Jamaica’s Parliament also enacted legislation that hitherto did not exist, to try and thwart scammers and make the activity a criminal offence.
Some arrests have been made, many of them since the start of this year, but the practice remains alive and kicking, and victims, particularly retirees in the United States, are still undergoing financial destruction as a result of the Jamaican scam artists.
Montego Bay too, where it all started, still experiences outbreaks of crime and violence associated with the fraud, and the western city has failed to throw its tag of ‘Scamming Capital’ into the garbage bin.
The Statistical Institute of Jamaica reported recently that the “unemployment rate averaged 14.02 per cent between 1991 and 2013, reaching an all-time high of 16.50 per cent in the fourth quarter of 1997 and a record low of 9.80 per cent in the fourth quarter of 2007”.
The creative minds behind lottery scamming are listed among the 14.02 per cent of unemployed people in Jamaica and they believe that they have found an ingenious way of filling the employment gap.
The scam requires personal information from individuals overseas in order for it to be successful. This information is provided on what is called a ‘lead sheet’ .
One scammer explained how he acquired these sheets for use.
“A broker enuh. Di white man dem from foreign sell dem, yuh zimme. Like 600 names, yuh can get dat fi US$500.”
He further stated that when shoppers fill out coupons, workers at the stores scan the documents and sell them, in turn benefitting both themselves and the scammers.
This sheet is equipped with names, addresses, social security numbers, and contact telephone numbers of individuals living overseas, most of whom are the elderly. These individuals are mostly retired or working. Others have disposable income.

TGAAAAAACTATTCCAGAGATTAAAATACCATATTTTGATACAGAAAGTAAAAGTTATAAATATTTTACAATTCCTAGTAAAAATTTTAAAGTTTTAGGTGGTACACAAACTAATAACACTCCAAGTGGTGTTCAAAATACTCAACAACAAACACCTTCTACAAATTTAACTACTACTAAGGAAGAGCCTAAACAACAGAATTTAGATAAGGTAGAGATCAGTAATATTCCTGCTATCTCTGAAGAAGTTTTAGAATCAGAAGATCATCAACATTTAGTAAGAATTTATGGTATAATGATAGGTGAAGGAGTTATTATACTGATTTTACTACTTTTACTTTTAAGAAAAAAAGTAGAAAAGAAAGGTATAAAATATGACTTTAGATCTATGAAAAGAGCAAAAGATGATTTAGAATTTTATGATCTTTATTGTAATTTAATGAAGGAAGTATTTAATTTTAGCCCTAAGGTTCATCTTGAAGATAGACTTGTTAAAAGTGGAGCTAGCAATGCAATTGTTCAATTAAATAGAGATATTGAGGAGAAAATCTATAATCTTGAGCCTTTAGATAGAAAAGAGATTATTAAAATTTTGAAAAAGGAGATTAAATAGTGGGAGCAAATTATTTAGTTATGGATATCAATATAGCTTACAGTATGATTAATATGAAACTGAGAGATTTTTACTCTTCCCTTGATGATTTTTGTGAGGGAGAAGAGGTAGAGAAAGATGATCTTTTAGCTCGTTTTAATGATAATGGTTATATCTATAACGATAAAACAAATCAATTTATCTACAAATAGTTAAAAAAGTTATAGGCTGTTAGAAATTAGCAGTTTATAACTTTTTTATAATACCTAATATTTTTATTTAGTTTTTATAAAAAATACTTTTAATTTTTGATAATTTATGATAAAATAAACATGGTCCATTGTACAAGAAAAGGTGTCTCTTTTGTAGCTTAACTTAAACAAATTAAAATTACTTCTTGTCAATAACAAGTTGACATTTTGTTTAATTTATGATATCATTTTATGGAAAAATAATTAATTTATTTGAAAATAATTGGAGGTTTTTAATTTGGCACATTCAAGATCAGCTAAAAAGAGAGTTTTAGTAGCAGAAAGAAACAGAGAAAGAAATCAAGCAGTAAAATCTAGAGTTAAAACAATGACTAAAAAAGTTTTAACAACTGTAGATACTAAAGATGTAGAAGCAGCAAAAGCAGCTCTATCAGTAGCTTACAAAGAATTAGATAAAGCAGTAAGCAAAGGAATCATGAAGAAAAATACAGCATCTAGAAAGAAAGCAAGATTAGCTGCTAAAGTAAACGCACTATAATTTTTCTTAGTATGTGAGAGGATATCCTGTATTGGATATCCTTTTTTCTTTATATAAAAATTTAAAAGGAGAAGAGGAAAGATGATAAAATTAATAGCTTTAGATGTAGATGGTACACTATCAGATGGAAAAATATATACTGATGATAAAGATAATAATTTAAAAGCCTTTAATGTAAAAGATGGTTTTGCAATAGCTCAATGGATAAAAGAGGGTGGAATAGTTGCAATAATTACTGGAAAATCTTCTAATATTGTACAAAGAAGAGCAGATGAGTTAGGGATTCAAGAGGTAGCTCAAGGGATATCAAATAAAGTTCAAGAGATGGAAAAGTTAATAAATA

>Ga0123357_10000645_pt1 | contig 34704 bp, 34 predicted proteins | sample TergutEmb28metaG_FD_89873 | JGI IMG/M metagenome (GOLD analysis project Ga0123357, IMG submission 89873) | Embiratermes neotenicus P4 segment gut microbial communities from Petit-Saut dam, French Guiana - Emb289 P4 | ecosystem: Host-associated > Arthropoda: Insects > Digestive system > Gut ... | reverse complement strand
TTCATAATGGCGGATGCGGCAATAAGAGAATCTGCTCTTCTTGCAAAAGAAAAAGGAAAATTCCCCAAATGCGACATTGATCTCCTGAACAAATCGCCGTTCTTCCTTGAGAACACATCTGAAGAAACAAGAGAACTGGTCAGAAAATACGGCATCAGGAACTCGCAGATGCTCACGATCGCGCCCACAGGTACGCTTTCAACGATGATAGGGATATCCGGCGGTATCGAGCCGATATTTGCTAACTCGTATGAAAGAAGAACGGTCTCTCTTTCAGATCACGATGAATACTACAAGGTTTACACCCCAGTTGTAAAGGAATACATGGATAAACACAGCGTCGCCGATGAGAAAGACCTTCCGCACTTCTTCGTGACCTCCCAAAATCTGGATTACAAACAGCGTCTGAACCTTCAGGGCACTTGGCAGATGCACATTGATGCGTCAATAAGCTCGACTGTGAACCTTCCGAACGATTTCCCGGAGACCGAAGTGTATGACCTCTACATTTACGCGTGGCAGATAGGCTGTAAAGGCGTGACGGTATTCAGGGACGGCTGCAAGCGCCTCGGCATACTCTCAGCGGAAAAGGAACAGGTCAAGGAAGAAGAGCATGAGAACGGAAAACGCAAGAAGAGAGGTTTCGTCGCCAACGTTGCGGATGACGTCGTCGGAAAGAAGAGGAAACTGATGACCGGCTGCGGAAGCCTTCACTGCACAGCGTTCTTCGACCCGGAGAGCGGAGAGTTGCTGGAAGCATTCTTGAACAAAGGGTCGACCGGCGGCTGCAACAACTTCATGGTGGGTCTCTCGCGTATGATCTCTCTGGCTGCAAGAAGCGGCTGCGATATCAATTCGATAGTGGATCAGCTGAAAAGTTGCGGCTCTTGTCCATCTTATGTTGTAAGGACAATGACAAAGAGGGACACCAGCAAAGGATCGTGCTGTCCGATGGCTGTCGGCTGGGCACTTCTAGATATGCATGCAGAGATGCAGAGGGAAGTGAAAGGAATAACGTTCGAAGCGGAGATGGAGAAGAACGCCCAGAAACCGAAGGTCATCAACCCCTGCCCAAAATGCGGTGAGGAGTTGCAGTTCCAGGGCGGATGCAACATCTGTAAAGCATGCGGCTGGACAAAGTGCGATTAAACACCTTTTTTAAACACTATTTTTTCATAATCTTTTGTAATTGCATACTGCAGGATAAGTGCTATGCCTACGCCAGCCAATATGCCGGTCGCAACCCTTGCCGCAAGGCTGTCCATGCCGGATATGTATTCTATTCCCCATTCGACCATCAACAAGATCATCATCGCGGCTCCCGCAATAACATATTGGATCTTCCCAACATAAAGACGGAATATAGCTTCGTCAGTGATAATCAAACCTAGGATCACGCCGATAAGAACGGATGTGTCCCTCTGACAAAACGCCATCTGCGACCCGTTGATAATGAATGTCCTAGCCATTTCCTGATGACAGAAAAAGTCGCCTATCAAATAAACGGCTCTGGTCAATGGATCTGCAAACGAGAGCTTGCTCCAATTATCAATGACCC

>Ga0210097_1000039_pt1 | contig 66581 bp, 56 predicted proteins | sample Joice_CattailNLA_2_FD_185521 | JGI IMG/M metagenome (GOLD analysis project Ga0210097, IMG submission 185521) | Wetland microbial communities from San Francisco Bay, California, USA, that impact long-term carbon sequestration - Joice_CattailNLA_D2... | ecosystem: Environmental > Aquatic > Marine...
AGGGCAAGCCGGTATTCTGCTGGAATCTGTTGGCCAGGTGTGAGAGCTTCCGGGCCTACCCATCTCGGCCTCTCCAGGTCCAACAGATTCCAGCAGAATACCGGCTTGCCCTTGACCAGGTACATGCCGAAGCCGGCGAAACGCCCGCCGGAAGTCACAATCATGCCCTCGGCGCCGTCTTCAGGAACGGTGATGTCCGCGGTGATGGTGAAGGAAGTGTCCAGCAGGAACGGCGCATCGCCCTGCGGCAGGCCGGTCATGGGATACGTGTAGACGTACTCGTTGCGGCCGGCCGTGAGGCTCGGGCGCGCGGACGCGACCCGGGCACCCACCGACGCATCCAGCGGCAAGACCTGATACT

The fact that most of the victims are elderly amounted to little or nothing in the hearts, minds and consciences of the Jamaican lottery scammers.
“Conscience? Mi neva go a dem yard enuh. A call mi call dem pon di phone enuh and mek dem know seh dem win and from deh suh di thing just tek off,” one said sternly in response to the Sunday Observer’s query as to whether they were not bothered by what they were doing.
“No! None at all, not one bit,” another said before the former could even complete his statement.
“No sah, bada wah man! A mi wen bruk before and now mi have mi own money, can duh wah mi feel,” was the 17-year-old’s response.
Poverty was once largely blamed for the start of lottery scamming activities, following complaints of insufficient jobs. However, even folk who are educated up to the tertiary level are said to be involved nowadays in the bid to ‘earn’ quick and easy money.
And the presence of the new police task force, as well as the existing law enforcement units, has failed to deter members of the group, who have said that nothing will stop them, despite admitting that they feared and respected the men in uniform.
“We worry enuh, because nobody nuh like jail. As yuh seet enuh, a 35 years dem a gi yu. So we nuh wah nuh police fi ketch wi enuh, suh from wi hear seh dem a come enuh wi affi jus cut and keep the place clean, so wi nuh run inna dem way,” said one of the scammers when asked whether they were afraid of the police.
He said that it was not his choice to refuse to stop, but if he is able to accumulate at least $30 million and is able to care for his family’s needs, along with owning some businesses, he will be able to stop.
Another stated that his family did not approve of his involvement in the scam. However, he vowed that only death could make him stop.
While these young men believe that they have found the way to ensuring that they will be wealthy for the rest of their lives, the authorities are increasingly coming under pressure to put an end to the illegal act that is wiping away the life savings of thousands of Americans and creating a huge wave of crime and violence stretching from the second city to other parts of Jamaica.